UNESCO paper busts myths about comprehensive sexuality education

UNESCO, 2019

Comprehensive sexuality education is an essential part of a good quality education that improves sexual and reproductive health, argues Facing the Facts, a new policy paper by the Global Education Monitoring (GEM) Report at UNESCO that seeks to dispel social and political resistance to sexuality education in many countries.

Globally, each year, 15 million girls marry before the age of 18, some 16 million 15-19 year olds and one million girls under 15 give birth. Young people moreover account for a third of new HIV infections among adults and across 37 low and middle-income countries, yet only approximately one third of people aged 15-24 years have comprehensive knowledge of HIV prevention and transmission.

Let’s make it mandatory to teach respectful relationships in every Australian school

The Conversation, May 28, 2019 5.45am AEST

Media reports of findings from the latest National Community Attitudes towards Violence against Women Survey caused a stir in recent days, with some highlighting the importance of education programs to teach young people about gender-based violence.

Schools play a significant role in educating young people about gender-based violence and helping change the underlying attitudes that lead to it.

Scotland to embed LGBTI teaching across curriculum

The Guardian, 9/12/2018

Scotland will become the first country in the world to embed the teaching of lesbian, gay, bisexual, transgender and intersex rights in the school curriculum, in what campaigners have described as a historic moment.

State schools will be required to teach pupils about the history of LGBTI equalities and movements, as well as tackling homophobia and transphobia and exploring LGBTI identity, after ministers accepted in full the recommendations of a working group led by the Time for Inclusive Education (TIE) campaign. There will be no exemptions or opt-outs to the policy, which will embed LGBTI inclusive education across the curriculum and across subjects and which the Scottish government believes is a world first.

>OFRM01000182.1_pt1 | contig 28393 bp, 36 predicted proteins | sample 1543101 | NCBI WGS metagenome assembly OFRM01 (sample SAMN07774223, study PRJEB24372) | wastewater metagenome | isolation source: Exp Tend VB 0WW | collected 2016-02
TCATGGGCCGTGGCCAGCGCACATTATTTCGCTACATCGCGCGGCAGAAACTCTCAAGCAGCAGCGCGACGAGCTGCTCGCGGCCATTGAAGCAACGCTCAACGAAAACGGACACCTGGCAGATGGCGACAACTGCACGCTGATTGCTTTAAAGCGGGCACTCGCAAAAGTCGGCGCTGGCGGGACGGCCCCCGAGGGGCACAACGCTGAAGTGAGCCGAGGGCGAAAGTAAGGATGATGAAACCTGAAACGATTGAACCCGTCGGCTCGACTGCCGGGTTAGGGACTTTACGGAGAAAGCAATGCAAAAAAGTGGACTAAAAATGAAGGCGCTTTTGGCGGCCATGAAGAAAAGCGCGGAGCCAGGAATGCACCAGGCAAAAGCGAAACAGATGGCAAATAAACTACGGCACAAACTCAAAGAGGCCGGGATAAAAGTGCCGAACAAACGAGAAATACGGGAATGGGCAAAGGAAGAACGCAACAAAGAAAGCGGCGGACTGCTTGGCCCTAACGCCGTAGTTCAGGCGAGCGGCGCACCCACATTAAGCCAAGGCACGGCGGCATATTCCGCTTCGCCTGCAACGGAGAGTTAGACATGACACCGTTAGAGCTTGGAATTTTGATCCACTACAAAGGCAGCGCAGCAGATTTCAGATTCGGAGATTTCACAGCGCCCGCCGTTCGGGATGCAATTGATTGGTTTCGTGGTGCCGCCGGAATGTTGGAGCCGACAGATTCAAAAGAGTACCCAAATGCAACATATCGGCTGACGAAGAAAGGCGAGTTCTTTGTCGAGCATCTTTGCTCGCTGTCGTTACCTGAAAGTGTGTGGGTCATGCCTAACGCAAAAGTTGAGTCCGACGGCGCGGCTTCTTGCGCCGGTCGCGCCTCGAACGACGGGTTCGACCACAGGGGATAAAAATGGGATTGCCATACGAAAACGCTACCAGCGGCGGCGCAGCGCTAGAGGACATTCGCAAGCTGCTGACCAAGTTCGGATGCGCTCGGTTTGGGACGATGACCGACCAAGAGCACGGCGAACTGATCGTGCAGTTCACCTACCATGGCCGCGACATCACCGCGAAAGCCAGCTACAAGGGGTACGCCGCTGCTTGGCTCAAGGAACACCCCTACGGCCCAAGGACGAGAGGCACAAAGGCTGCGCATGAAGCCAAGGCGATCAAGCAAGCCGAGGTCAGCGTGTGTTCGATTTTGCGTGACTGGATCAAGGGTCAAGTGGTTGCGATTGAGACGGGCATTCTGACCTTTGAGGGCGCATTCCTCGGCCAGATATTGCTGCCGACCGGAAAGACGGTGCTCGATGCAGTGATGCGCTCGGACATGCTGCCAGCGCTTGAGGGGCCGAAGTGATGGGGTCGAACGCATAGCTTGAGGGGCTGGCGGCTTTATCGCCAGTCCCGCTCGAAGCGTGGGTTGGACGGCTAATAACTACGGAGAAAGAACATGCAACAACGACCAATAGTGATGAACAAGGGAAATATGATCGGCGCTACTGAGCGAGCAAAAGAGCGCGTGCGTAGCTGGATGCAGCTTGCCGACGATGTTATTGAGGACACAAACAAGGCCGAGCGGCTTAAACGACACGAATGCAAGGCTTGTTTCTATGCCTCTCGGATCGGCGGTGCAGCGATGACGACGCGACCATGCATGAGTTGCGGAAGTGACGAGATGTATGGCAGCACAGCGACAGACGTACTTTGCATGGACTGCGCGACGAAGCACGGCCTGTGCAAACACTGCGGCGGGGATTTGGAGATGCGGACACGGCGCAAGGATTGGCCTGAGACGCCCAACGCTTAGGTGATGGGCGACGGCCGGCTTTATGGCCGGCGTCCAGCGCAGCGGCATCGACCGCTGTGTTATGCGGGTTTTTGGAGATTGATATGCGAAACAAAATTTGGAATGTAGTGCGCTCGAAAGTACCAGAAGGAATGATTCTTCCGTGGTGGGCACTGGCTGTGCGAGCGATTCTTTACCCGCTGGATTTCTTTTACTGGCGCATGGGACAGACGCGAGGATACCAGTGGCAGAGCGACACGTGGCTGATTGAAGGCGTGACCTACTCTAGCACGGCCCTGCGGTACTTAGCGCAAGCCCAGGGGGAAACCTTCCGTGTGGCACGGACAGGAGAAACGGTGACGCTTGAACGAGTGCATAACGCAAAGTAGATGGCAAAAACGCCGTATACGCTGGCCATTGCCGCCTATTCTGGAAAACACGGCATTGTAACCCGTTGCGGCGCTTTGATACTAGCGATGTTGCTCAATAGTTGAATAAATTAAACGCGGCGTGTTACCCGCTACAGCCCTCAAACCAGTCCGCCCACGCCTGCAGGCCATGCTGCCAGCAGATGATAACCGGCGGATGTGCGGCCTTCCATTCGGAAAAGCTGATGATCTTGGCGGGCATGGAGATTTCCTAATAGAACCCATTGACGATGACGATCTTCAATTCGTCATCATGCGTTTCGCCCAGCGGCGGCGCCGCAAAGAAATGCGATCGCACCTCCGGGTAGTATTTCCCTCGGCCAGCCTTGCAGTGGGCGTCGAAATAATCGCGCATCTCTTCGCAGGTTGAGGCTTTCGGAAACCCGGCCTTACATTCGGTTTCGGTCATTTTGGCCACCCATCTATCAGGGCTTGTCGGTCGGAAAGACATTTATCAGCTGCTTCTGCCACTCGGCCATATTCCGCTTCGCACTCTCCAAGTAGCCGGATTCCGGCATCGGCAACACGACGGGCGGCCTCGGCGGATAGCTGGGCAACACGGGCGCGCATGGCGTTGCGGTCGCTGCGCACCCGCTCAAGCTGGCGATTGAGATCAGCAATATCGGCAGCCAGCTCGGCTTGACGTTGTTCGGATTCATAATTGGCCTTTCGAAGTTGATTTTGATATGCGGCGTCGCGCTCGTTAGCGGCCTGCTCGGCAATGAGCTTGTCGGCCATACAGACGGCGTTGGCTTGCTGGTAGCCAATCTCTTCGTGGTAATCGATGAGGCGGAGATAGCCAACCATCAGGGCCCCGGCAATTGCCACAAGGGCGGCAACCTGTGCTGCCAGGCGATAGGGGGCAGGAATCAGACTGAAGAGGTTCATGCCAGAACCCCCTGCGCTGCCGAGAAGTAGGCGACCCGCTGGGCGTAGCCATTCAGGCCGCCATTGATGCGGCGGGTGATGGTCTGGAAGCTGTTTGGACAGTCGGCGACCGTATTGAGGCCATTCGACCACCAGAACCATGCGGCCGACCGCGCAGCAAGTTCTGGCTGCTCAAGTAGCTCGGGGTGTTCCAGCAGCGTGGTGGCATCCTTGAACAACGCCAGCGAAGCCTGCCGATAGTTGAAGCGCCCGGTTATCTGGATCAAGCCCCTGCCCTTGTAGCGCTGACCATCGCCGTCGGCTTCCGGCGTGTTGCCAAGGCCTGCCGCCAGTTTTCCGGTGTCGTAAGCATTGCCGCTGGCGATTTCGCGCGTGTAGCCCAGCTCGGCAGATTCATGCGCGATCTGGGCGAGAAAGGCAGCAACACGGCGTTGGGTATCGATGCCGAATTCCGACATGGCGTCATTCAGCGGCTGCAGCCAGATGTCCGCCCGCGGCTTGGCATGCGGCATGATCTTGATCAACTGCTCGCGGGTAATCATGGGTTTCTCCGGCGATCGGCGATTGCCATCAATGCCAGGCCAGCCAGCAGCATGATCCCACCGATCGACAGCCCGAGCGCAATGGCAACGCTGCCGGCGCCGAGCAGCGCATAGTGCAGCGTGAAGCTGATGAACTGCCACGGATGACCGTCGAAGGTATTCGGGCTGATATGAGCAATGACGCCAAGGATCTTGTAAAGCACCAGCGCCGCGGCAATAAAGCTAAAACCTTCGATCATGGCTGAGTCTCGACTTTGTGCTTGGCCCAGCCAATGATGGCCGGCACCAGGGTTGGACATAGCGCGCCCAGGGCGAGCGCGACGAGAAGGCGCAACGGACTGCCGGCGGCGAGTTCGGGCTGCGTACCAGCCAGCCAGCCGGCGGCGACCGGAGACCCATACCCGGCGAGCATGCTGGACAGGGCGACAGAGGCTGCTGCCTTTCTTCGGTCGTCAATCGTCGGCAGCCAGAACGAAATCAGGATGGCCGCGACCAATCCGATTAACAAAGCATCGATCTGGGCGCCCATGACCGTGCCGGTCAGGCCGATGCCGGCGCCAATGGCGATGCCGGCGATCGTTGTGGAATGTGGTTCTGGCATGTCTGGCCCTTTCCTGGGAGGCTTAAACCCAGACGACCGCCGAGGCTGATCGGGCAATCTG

Schools Coordinator vacancy at SHINE SA

SHINE SA, November 2018

  • Immediate start
  • 37.5 hours per week
  • ASO5 position – permanent hourly rate of $37.57 – $40.59 ( $73,496 to $79,413 per annum)
  • Excellent Salary Sacrificing Scheme – (PBI status)
  • Based at our Woodville office

SHINE SA is the leading sexual health agency in South Australia. We are a not-for-profit, non-government organisation working in partnership with government, health, education and community to improve the sexual and reproductive health and relationship wellbeing of South Australians.

We have an exciting opportunity for a suitably qualified and enthusiastic person to join our Schools Education and Support Team based at our Woodville office but working with schools across South Australia.  In this role, you will be responsible for increasing the capacity of principals, teachers and school communities by delivering professional development to teachers in:

  • Teaching it Like it is: Relationships and Sexual Health Curriculum and Education Courses
  • The South Australian Department for Education’s Keeping Safe: Child Protection Curriculum

This role will require you to work as part of a team to: